Tennessee Department of Health Commissioner Lisa Piercey, MD, MBA, FAAP, toured the University of Tennessee Health Science Center’s Union City Dental Clinic on Friday.
The clinic is one of three operated by the UTHSC College of Dentistry to provide necessary dental services to the underinsured and uninsured across the state from Union City in West Tennessee, to Chattanooga and Bristol in the eastern part of the state. The clinics are supervised by faculty and staffed by fourth-year dental students, as well as dental hygiene students, on rotations to provide dental services and gain clinical experience.
James C. Ragain, DDS, MS, PhD, FICD, FACD, dean of the College of Dentistry, said the Union City clinic has been essential in providing services during the pandemic and is a model for similar clinics the college envisions adding across the state in order to better serve rural areas in particular.
“We would like to set them up, similar to the Union City clinic, where we have a faculty member in place and the faculty member treats patients, then we rotate D4 (dental students) and D2 dental hygiene students up there for clinical experience,” the dean said.
The college has considered increasing its statewide footprint by also adding a large clinical training space in Knoxville that would allow for expansion of its incoming class from 98 to 130, Dean Ragain said.
The pandemic interrupted any consideration of expansion, however, the commissioner’s visit was an opportunity to show what a satellite clinic can accomplish in an area of need.
During Friday’s tour, Dr. Piercey met with Dean Ragain; UTHSC Chancellor Steve Schwab, MD; Orpheus Triplett, DDS, College of Dentistry assistant dean for Community Outreach; Ed Reese DDS, clinic director and an assistant professor in the UTHSC Department of General Dentistry; David Mills, director of Government Relations and Advocacy at UTHSC; and William “Bill” Latimer, a businessman and philanthropist who donated space for the clinic at 201 West Main Street and is its sponsor.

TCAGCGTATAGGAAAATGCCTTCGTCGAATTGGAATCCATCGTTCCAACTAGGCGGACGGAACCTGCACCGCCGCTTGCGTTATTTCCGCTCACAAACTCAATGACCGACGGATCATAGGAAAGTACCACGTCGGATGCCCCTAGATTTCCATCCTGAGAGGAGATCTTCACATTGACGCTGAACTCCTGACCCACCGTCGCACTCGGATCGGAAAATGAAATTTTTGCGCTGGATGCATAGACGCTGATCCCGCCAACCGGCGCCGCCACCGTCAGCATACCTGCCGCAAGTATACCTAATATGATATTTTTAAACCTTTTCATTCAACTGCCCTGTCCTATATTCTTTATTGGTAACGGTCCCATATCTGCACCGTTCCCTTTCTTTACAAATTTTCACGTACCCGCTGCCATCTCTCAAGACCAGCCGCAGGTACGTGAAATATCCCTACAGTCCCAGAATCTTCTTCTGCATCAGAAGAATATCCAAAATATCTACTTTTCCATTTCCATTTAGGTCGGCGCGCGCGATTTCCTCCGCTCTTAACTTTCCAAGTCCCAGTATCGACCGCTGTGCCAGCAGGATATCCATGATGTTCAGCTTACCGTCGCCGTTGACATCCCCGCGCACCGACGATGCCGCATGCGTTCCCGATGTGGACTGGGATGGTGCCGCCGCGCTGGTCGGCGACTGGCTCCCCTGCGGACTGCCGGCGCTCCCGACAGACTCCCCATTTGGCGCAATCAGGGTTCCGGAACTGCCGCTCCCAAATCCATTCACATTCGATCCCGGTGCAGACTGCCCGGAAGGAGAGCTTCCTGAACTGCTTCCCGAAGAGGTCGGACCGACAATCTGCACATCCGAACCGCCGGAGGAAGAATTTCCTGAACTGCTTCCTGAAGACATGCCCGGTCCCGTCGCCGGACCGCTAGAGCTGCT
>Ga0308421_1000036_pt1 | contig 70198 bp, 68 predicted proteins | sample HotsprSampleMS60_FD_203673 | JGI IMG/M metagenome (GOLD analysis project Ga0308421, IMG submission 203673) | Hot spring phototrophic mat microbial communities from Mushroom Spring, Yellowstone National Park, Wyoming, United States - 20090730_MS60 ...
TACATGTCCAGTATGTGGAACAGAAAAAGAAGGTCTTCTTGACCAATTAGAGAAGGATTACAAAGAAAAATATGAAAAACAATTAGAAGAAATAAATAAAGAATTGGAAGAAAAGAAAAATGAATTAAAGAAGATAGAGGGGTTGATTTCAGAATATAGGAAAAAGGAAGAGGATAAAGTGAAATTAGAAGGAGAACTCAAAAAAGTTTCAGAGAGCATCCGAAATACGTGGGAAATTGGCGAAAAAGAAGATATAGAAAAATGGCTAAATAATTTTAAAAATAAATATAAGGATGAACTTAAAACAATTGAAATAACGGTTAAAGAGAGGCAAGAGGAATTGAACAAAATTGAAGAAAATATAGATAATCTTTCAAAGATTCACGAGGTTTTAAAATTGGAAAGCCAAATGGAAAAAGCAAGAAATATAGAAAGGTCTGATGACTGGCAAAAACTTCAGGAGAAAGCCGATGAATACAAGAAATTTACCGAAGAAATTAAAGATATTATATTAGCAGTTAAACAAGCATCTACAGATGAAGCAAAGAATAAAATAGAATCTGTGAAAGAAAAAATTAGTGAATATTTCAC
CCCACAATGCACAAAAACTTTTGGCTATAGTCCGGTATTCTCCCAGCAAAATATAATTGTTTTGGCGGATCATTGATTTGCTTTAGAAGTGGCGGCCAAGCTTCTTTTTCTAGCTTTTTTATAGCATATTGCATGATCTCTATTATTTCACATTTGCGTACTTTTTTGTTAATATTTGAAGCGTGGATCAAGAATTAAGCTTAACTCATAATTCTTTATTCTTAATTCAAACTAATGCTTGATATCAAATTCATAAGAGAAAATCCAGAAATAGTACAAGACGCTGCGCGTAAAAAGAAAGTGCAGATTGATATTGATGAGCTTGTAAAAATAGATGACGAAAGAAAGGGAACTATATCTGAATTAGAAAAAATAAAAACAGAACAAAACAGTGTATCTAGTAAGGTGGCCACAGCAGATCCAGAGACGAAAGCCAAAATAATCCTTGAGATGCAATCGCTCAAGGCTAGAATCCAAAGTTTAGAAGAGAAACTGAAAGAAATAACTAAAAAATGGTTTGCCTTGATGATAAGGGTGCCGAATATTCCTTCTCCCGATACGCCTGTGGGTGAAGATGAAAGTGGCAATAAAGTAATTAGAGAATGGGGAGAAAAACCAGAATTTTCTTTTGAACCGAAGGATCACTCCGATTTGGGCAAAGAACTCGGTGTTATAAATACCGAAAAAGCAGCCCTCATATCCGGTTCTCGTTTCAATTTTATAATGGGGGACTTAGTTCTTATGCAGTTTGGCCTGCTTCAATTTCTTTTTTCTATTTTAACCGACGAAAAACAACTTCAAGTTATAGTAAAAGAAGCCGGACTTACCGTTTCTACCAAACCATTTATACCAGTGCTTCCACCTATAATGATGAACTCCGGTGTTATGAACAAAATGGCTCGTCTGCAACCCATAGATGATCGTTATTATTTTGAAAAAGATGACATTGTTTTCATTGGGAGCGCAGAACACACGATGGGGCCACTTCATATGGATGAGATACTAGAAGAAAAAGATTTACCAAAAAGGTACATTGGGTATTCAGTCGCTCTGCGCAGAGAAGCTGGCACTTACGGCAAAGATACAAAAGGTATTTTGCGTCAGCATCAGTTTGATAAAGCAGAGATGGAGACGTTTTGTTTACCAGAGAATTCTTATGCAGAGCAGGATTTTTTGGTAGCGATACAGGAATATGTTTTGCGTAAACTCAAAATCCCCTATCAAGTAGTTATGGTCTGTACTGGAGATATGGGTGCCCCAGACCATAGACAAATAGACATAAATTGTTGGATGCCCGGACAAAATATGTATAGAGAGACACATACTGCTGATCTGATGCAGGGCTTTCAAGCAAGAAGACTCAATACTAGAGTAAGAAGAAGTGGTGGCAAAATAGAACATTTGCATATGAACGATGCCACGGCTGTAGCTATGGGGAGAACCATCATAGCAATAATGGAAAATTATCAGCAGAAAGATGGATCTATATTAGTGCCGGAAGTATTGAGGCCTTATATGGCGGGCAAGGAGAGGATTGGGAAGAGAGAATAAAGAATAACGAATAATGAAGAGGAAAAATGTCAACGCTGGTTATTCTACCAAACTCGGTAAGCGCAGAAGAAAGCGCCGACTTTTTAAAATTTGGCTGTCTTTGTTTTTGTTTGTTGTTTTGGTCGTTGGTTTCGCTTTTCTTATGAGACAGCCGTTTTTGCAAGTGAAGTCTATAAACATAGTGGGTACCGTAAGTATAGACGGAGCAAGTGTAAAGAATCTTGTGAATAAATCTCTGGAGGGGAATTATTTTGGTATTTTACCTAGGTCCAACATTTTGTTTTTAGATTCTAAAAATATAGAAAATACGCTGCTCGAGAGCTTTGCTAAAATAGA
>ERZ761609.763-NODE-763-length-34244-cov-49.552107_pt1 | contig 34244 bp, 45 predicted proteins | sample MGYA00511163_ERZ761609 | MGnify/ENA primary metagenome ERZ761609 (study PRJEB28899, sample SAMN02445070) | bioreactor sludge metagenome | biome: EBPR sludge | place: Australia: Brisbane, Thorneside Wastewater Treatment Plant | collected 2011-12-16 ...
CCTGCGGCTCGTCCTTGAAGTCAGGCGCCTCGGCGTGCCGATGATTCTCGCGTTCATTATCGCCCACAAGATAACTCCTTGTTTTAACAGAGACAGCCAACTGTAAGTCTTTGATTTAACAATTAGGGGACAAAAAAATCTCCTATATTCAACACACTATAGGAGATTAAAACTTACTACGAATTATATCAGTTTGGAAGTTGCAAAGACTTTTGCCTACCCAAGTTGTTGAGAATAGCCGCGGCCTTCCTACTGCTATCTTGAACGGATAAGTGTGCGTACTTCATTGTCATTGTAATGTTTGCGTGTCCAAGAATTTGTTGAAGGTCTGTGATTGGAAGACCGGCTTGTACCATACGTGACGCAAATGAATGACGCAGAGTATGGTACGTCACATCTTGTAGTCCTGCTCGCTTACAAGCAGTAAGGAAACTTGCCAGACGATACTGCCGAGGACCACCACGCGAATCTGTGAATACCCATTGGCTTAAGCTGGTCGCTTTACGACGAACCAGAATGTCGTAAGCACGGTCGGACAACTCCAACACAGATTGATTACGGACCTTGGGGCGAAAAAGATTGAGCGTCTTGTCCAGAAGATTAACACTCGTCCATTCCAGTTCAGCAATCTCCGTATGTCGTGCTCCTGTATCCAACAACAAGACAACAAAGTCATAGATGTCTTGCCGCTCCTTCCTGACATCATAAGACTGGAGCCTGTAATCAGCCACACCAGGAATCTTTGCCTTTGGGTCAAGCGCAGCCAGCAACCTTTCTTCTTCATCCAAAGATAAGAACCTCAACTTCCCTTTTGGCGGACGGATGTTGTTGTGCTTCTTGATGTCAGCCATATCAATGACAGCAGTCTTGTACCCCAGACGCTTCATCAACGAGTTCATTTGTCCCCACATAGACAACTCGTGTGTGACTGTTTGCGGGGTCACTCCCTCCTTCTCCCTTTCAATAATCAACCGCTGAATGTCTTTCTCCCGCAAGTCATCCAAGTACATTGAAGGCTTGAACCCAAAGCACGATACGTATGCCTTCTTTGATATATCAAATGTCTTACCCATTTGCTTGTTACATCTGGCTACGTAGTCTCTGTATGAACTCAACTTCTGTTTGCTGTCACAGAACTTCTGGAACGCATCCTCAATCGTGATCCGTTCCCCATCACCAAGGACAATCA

Dean Ragain described the commissioner’s clinic visit as “very informal to take a look at it and see what we’re doing.” He said the Union City clinic is “a really, really strong program” that has not only provided dental services during the pandemic but offered necessary clinical opportunities to D4 students so they could graduate on time this spring and summer.
“This is a unique situation where everybody wins,” Dr. Reese said. “Patients get their needs taken care of and the students get exposure in a clinical setting.”
The Bristol clinic, located in the Healing Hands Health Center, has operated during the pandemic. The Chattanooga clinic in the Dodson Avenue Neighborhood Health Center has been closed due to the pandemic, but is expected to reopen soon.
“We just don’t have enough dentists in Tennessee,” the dean said. “We’re thinking these clinics might be a way of getting the dental force out in community.” Dental students may choose to settle in communities where they have trained and provided services, he said.
The clinical growth strategy for the College of Dentistry that began in 2015 and 2016 with the three clinics extends beyond general dentistry clinics to include pediatric patients and adult patients with special needs, as well as possible future clinic space in Arkansas. A pediatric dental clinic opened in Le Bonheur Children’s Hospital in December. A special needs clinic is included in plans for new College of Dentistry space on the Memphis campus.